Preparing Your Medicine Cabinet for an Emergency: A ChecklistPosted on by
If you read our blog on a regular basis you can probably recite the mantra “Make a kit. Have a plan. Be informed.” in your sleep. You are probably familiar with the important items you should keep in your emergency kit – water, food, a flashlight, and a battery-powered radio. What you may not think about is personalizing your kit for your unique medical needs or the needs of your family. Particularly, including prescription medications and other medical supplies in your emergency kit and plans.
As a pharmacist whose job is focused on emergency preparedness and response, I want to give you 10 pointers about how to prepare your medications for an emergency so you can decrease the risk of a life-threatening situation.
- Make a list. Keep a list of all your medications and the dosages in your emergency kit. Make sure you have the phone numbers for your doctors and pharmacies.
- Have your card. Keep your health insurance or prescription drug card with you at all times so your pharmacy benefits provider or health insurance plan can help you replace any medication that was lost or damaged in a disaster.
- Keep a record. Make copies of your current prescriptions and keep them in your emergency kit and/or go bag. You can also scan and email yourself copies, or save them in the cloud. If you can’t reach your regular doctor or your usual pharmacy is not open, this written proof of your prescriptions make it much easier for another doctor to write you a refill.
- Start a stockpile. You may find it difficult to refill our prescriptions during and after a disaster. Talk to your doctor or pharmacist about creating an emergency supply of prescription medications, and find out if laws where you live permit pharmacists to dispense emergency prescription refills.
- Storage matters. Keep your medications in labeled, child-proof containers in a secure place that does not experience extreme temperature changes or humidity. Don’t forget to also include nonprescription medications you might need, including pain relievers, cold or allergy medications, and antacids.
- Rotate the date. Don’t let the medications in your emergency supply kit expire. Check the dates at least twice every year.
- Prioritize critical medicines. Certain medications are more important to your health and safety than others. Prioritize your medications, and make sure you plan to have the critical medications available during an emergency.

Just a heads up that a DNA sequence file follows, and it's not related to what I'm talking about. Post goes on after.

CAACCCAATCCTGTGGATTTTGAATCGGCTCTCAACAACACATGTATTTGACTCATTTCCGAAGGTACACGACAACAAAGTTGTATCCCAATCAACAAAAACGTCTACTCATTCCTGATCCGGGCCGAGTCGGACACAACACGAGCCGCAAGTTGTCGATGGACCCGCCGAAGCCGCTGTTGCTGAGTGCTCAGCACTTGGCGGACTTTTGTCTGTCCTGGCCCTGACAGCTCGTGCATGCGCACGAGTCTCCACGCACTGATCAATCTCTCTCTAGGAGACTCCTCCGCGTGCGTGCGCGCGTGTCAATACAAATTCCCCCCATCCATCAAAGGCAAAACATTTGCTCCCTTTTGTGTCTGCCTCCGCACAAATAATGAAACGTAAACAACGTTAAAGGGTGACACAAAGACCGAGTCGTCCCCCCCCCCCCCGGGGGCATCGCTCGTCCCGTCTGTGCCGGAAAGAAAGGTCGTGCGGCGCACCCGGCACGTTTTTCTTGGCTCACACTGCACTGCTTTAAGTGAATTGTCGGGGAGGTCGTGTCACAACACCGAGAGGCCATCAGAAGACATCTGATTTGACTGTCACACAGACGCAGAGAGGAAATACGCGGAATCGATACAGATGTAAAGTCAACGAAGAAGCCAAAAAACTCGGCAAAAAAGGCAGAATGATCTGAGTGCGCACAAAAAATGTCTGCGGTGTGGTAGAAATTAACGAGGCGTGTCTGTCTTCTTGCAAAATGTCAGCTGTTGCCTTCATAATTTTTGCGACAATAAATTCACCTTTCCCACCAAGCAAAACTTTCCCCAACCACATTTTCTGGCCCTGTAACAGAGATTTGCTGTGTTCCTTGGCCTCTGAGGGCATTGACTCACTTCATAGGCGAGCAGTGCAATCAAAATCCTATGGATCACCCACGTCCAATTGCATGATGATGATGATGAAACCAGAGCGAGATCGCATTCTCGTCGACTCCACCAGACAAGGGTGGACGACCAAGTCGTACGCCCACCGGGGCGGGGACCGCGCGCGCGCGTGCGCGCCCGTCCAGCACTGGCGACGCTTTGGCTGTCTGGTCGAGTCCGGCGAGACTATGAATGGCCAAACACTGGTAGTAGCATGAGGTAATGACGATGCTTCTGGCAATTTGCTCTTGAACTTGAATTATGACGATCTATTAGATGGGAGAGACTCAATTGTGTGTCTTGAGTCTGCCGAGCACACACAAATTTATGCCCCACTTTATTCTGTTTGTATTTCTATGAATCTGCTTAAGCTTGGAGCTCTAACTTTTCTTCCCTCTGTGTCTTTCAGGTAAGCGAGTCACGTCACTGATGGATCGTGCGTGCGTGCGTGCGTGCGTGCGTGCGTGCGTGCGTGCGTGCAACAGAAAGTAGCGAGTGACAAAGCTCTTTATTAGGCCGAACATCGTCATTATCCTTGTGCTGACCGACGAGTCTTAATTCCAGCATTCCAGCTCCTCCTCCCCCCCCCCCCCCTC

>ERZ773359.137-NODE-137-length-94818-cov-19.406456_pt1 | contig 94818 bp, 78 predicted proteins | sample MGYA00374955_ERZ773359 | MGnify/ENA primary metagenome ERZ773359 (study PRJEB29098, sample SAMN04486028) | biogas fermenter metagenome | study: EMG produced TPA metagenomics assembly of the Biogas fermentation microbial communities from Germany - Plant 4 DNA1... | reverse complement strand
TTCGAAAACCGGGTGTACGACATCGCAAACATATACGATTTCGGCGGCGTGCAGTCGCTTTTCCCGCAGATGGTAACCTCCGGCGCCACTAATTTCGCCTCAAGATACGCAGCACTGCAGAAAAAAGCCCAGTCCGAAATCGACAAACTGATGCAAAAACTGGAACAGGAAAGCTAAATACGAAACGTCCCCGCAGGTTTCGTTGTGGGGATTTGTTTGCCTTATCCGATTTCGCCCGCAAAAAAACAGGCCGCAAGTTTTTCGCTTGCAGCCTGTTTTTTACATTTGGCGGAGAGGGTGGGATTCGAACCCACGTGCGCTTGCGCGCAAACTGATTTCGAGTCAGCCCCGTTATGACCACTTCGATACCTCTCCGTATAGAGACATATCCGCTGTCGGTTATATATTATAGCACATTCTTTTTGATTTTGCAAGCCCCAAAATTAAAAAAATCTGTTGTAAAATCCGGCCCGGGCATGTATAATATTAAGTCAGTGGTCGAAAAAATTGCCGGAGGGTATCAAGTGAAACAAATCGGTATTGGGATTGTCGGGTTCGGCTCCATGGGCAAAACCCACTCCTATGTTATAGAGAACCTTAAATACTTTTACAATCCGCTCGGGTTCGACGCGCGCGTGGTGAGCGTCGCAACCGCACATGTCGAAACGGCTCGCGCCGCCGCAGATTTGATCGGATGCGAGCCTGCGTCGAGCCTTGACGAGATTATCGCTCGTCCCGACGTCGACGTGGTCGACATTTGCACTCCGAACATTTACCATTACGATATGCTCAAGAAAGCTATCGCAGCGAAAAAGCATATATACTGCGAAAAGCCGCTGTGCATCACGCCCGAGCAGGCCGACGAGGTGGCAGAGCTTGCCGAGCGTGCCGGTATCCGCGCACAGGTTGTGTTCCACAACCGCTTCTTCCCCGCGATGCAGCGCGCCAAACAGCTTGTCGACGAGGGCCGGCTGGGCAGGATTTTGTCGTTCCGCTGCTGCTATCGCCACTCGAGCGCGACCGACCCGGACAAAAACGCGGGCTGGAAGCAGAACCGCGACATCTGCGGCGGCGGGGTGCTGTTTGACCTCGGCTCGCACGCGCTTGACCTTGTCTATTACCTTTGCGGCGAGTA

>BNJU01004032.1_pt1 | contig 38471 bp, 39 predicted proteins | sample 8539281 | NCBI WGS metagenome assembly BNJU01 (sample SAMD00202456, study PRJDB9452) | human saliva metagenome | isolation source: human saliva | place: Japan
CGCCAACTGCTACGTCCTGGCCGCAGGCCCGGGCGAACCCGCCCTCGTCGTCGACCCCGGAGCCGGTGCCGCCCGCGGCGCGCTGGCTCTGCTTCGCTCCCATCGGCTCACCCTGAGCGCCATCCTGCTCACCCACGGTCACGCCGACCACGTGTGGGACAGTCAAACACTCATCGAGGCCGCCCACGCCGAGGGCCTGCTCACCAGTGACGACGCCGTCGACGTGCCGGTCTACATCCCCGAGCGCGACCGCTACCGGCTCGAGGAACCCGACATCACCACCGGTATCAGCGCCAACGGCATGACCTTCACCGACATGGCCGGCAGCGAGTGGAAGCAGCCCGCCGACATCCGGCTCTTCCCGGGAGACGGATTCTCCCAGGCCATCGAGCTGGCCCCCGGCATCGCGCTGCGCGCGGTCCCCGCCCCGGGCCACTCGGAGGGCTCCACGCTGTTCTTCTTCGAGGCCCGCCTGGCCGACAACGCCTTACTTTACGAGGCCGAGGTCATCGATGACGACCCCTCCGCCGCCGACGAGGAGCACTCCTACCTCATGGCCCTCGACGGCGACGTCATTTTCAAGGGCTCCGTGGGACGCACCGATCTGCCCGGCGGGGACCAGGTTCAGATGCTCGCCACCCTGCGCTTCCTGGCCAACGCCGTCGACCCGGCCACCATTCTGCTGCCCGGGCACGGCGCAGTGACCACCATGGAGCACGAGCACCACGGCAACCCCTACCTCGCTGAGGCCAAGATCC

- Communicate a plan. Talk to your doctor about what you should do in case you run out of a medication during an emergency. If you have a child who takes a prescription medication, talk to their daycare provider or school about a plan in case of an emergency.
- Plan ahead. Make sure you know the shelf life and optimal storage temperature for your prescriptions, because some medications and supplies cannot be safely stored for long periods of time at room temperature. If you take a medication that needs to be refrigerated or requires electronic equipment plan ahead for temporary storage and administration in an emergency situation.
- Check before using. Before using the medication in your emergency kit, check to make sure the look or smell hasn’t changed. If you are unsure about its safety, contact a pharmacist or healthcare provider before using.
- Centers for Disease Control and Prevention: Gather Emergency Supplies
- Express Scripts: Emergency Preparedness for Prescription Medications
5 comments on “Preparing Your Medicine Cabinet for an Emergency: A Checklist”
Comments listed below are posted by individuals not associated with CDC, unless otherwise stated. These comments do not represent the official views of CDC, and CDC does not guarantee that any information posted by individuals on this site is correct, and disclaims any liability for any loss or damage resulting from reliance on any such information. Read more about our comment policy ».
A handy checklist, but how can you stockpile medications that are on a controlled drug schedule?
Julie – You should consult your physician for your specific situation and the medication in question. Per Title 21 Code of Federal Regulations for controlled substances, prescriptions for schedule II controlled substances cannot be refilled and a new prescription must be issued. Prescriptions for schedules III and IV controlled substances may be refilled up to five times in six months. Prescriptions for schedule V controlled substances may be refilled as authorized by the practitioner.